Dialogue has taken place in different ways. Forms of dialogue have been used by protesters as a non-violent means to raise their concerns with the government and demand change. Graffiti and other art depicting messages for change, has for example been used to represent the calls of the demonstrators, but also to rally demonstrators and to serve as a record of what is happening in this moment in history. You can hear and you can see what the protesters are calling for. For example, during a period when the protests became less peaceful, security forces created a wall so that demonstrators could not enter the square in front of the parliament. A group from a women-led network, Art of Change, used graffiti to create on this wall a door to symbolise that the Lebanese people not only intend to but will enter the parliament; in essence, ‘We don’t want to be shut out’.
Women also built on the momentum of the protests to hold marches calling for equal representation. In Sidon, women started to beat pots as a way to demonstrate that they supported change. It has now transcended from just being a women’s movement; children and men are banging on pots as a way to say: ‘We matter, we exist and we are being vocal’.
These are all indirect forms of dialogue, ones that do not involve a conversation with government but where the people express what they want. In some instances, the government has also responded, such as when the former government resigned. But there has been no formal dialogue between protesters and the government. For actual change to happen, we have to move the agenda from the protesters to the decision makers, and this requires dialogue between the two. In the past, as I mention in the publication, political actors have engaged in dialogue or announced an intention to engage in dialogue as a tactic to calm tensions and manage conflicts. This time, protesters are saying that they do not want to have a dialogue with a government that they view as illegitimate. When the government, which derives its legitimacy from the people, is actively seeking to curb the revolution, it is a failed political system. Protesters want a new system.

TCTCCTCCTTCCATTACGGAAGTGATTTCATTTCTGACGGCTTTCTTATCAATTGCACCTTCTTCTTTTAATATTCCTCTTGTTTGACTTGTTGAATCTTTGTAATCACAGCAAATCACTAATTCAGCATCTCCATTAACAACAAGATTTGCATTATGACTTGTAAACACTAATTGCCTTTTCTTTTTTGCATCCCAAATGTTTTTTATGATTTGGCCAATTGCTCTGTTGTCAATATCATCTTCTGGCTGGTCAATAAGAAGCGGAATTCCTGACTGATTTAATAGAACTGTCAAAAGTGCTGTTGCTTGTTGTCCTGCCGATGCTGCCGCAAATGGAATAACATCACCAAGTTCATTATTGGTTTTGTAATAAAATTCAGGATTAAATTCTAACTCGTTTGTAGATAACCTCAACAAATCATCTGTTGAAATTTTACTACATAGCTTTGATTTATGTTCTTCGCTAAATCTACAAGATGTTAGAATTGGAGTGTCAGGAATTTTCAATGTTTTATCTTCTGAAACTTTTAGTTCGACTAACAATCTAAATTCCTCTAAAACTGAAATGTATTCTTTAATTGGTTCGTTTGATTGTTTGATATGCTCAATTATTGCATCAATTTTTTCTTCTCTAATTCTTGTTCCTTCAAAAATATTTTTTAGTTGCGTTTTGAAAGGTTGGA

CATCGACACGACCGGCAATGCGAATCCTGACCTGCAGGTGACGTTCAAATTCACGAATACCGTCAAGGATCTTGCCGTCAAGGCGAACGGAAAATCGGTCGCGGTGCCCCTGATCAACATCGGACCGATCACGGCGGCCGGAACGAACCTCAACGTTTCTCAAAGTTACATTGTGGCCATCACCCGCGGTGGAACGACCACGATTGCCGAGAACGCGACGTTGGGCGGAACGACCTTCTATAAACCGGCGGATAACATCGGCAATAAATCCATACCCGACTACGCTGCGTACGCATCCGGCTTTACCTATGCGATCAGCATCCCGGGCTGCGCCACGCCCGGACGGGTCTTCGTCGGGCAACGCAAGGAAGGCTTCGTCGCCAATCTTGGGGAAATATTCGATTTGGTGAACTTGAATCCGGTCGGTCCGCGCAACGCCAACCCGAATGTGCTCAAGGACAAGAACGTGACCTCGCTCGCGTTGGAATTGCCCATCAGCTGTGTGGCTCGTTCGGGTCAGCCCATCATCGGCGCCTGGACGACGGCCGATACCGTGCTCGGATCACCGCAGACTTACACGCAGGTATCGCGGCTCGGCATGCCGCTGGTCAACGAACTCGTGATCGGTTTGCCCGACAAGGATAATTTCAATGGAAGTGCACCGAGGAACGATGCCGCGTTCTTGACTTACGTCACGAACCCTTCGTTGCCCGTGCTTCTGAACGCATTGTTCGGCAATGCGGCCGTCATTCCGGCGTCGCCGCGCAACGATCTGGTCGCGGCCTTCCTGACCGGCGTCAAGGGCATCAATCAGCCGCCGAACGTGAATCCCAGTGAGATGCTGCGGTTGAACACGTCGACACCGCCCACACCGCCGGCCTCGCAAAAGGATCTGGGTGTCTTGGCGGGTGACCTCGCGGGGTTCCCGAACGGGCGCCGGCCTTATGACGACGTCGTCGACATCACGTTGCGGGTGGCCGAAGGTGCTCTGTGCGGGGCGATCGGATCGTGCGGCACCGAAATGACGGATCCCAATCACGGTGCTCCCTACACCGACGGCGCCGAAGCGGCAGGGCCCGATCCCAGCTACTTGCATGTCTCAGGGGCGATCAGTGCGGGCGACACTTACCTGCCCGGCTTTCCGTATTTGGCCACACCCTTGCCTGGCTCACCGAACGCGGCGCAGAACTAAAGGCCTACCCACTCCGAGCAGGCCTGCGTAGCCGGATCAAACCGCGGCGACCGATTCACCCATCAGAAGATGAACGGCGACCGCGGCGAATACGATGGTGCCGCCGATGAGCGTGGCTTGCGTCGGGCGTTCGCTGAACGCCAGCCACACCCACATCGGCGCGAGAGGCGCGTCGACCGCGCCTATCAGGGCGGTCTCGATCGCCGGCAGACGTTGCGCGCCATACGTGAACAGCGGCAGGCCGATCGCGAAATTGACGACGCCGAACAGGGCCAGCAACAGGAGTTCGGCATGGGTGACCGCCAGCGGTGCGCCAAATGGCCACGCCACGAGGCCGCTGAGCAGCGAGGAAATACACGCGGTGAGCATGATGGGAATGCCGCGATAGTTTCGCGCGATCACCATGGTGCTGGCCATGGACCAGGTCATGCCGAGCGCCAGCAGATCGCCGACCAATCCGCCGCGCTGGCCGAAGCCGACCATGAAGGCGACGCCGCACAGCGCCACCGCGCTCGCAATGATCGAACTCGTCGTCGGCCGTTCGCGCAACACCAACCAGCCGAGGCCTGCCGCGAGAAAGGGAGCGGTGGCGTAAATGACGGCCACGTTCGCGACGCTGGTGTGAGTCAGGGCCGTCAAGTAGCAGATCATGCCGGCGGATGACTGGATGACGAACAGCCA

According to decision makers, the lack of dialogue between demonstrators and decision makers is due to protesters being less organised and the revolution having no single leader. Protesters not having a representative group has been used by the political ruling leaders as an excuse to not acknowledge the need to look into the real demands of protesters and to refuse to step down. At the same time, there have been some groups that have attempted discussions with decision makers, which has not been welcomed by the revolution as a whole. The revolutionaries are currently holding elections for representatives of the group, with separation of powers so that representation and the rule of law lies at the heart of change.
The protests were interrupted by the COVID-19 pandemic and a country-wide lockdown. To what extent has this affected dialogue efforts around the protests?